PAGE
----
June 29 (Bloomberg) -- The management of Absa Group Ltd., the South African bank controlled by Barclays Plc, lost “credibility” after posting a surprise fall in profit related to bad mortgages, an Old Mutual Plc analyst said.
Absa’s share price plunged 8.3 percent on June 26, the biggest fall in a decade, after the Johannesburg-based lender forecast rising bad loans would lead to a fall of as much as 10 percent in first-half profit before one-time items. The stock fell for a fourth session today. Impairments rose for home loans, while asset and revenue growth was “muted,” Absa said.
“Absa’s management will have to work hard to regain credibility,” Tracy Brodziak, a banking analyst at Old Mutual Investment Group South Africa, Absa’s fourth largest shareholder, said in a telephone interview from Cape Town on June 27. “They’re off their game. Maybe this gives them a wakeup call.”
Absa, South Africa’s second-largest home lender after Standard Bank Group Ltd., cut the amount set aside for mortgage loan losses last year even as its three biggest local competitors increased provisions. It reduced the amount to 17 percent of mortgages from 19 percent in the first half of 2011. Rivals FirstRand Ltd. and Standard Bank provided 20 percent and Nedbank Group Ltd. covered more than 28 percent.
“If it’s an Absa specific issue, then they were wrong with their provisioning in December,” Brodziak said. Absa needs to get its loan loss provisions “back up to where everyone else is,” said Brodziak, who estimates that Absa may have a bad debt charge of about 3.5 billion rand ($410 million) in the first half of this year.
Early arrears on most portfolios continue to improve, “our underlying businesses are gaining momentum and we are showing progress,” Absa said in an e-mailed response to questions yesterday. “Economic conditions continue to be difficult and distressed customers remain under pressure.”
Since South Africa emerged from its recession in 2009, bad debts in the mortgage market had fallen until Absa’s warning on June 26. This year South African house prices have dropped with Absa recording a fall of 1.6 percent in May from a year earlier, after dropping 0.6 percent in April.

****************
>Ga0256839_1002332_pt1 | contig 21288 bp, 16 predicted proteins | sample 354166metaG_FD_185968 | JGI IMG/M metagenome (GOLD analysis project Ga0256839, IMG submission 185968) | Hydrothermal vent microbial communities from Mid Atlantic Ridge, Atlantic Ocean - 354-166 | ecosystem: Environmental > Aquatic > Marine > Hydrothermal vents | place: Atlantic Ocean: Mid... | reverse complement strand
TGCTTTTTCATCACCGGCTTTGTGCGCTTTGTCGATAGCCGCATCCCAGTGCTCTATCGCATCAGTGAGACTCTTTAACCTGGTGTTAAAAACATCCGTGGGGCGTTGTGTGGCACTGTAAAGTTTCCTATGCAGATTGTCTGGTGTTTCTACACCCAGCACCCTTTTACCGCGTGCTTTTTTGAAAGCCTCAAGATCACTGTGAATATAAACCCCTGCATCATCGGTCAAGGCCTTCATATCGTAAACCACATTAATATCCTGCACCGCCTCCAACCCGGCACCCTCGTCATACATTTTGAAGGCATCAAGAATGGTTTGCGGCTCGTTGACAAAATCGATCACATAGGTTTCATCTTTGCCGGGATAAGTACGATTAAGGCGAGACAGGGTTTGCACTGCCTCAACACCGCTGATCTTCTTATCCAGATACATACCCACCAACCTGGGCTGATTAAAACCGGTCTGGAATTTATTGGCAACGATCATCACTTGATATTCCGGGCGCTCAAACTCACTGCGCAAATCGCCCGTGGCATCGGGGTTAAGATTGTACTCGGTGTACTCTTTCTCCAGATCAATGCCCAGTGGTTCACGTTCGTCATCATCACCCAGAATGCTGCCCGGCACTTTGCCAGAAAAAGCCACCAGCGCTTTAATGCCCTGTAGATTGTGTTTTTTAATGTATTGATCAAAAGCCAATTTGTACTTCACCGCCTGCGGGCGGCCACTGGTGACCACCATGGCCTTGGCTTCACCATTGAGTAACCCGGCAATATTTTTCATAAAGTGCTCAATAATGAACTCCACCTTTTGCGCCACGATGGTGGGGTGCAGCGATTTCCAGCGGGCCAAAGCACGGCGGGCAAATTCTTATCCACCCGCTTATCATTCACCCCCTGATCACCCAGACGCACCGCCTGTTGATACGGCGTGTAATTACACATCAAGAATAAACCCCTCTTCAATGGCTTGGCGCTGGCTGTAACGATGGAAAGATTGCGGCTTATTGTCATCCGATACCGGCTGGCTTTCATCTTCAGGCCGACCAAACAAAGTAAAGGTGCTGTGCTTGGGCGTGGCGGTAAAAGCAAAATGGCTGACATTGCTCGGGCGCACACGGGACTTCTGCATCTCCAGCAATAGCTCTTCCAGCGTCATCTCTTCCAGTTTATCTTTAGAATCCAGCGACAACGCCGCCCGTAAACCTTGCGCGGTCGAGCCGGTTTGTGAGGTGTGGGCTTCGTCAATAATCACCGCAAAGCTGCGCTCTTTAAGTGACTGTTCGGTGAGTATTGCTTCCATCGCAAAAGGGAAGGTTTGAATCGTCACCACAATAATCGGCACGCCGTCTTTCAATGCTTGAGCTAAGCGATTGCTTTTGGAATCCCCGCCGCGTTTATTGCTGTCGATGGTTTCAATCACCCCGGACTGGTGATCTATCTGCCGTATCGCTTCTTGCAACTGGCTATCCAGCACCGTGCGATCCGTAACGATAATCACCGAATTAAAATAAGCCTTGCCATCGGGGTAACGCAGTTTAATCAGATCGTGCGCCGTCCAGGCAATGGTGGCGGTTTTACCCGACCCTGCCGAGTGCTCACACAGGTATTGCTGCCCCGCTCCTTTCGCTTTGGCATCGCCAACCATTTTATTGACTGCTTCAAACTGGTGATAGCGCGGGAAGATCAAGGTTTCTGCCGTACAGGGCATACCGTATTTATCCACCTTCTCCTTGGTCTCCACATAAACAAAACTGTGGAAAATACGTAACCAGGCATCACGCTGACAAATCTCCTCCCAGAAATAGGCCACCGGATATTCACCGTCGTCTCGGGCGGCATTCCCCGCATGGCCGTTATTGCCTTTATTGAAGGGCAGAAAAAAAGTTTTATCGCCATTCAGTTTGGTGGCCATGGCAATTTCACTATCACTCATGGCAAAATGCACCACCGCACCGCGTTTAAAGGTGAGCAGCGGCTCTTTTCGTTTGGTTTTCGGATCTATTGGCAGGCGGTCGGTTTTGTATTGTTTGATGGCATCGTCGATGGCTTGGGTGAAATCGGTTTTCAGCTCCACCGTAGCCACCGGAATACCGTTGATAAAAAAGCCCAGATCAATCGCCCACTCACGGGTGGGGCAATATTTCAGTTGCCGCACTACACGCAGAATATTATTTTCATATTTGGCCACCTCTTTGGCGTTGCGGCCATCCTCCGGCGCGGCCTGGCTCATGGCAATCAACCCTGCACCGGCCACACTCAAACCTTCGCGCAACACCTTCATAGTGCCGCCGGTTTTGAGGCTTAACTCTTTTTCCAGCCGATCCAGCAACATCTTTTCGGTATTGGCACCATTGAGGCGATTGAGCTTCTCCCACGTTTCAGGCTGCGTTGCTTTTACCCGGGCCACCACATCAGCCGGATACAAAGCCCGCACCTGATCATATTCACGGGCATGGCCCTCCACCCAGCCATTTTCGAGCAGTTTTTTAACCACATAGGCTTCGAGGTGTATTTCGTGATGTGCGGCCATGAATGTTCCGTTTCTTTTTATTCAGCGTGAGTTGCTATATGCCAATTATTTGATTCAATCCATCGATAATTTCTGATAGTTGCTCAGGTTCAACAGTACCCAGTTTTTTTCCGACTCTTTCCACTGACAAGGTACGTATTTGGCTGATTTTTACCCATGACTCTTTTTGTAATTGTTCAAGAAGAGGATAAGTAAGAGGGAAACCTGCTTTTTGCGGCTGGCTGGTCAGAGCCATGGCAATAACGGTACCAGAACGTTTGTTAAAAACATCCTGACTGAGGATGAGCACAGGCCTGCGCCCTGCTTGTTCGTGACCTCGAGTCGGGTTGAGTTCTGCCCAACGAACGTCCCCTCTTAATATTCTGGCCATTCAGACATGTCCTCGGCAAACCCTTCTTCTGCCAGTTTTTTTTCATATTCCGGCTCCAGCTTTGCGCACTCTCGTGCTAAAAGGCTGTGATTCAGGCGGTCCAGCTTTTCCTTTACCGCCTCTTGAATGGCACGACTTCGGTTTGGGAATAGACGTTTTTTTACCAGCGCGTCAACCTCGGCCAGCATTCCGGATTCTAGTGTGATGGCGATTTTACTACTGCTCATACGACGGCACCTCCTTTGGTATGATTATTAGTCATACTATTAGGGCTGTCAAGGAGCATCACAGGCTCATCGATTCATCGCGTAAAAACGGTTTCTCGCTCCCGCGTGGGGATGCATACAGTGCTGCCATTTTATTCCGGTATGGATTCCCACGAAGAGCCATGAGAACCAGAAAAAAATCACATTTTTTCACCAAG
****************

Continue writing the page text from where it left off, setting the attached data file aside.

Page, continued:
Absa’s lack of clarity on how its specific provision model would “require such significant revision given a few weak data points in April and May is doing little to add to management’s credibility, which is already under pressure following numerous senior management departures,” Voyt Krzychylkiewicz, the second-highest rated banks analyst in South Africa according to Johannesburg-based Financial Mail’s 2012 rankings, said in a note to SBG Securities clients on June 27.
Since September last year at least eight Absa executives have resigned including Chairman Garth Griffin, Deputy Chief Executive Officer Louis von Zeuner, consumer banking head Gavin Opperman and head of communications John Dludlu. Absa has been reorganizing its business to integrate operations with Barclays both in South Africa and the rest of the continent.
FirstRand, the country’s second-largest financial services group, said it doesn’t expect to show an increase in total bad debts. Nedbank CEO Mike Brown reiterated in an e-mailed statement comments by the bank last month that its credit-loss ratio continued to improve. Standard Bank’s credit impairment charges “reflect some increase as portfolio provisions are created in line with book growth,” Simon Ridley, the lender’s financial director, said in an e-mailed statement.
“It sounds like this was very much Absa specific, although we do expect bad debts to be flat from here for other banks,” said Neville Chester, who helps oversee 296 billion rand at Coronation Fund Managers Ltd., which is Absa’s fifth largest shareholder according to the lender’s data. “I don’t expect other bank profits to drop.”
Absa, which wiped out more than 12 billion rand of its market value this week, rose the most in a month, jumping 1.6 percent to 141.20 rand at the 5 p.m. close in Johannesburg trading.
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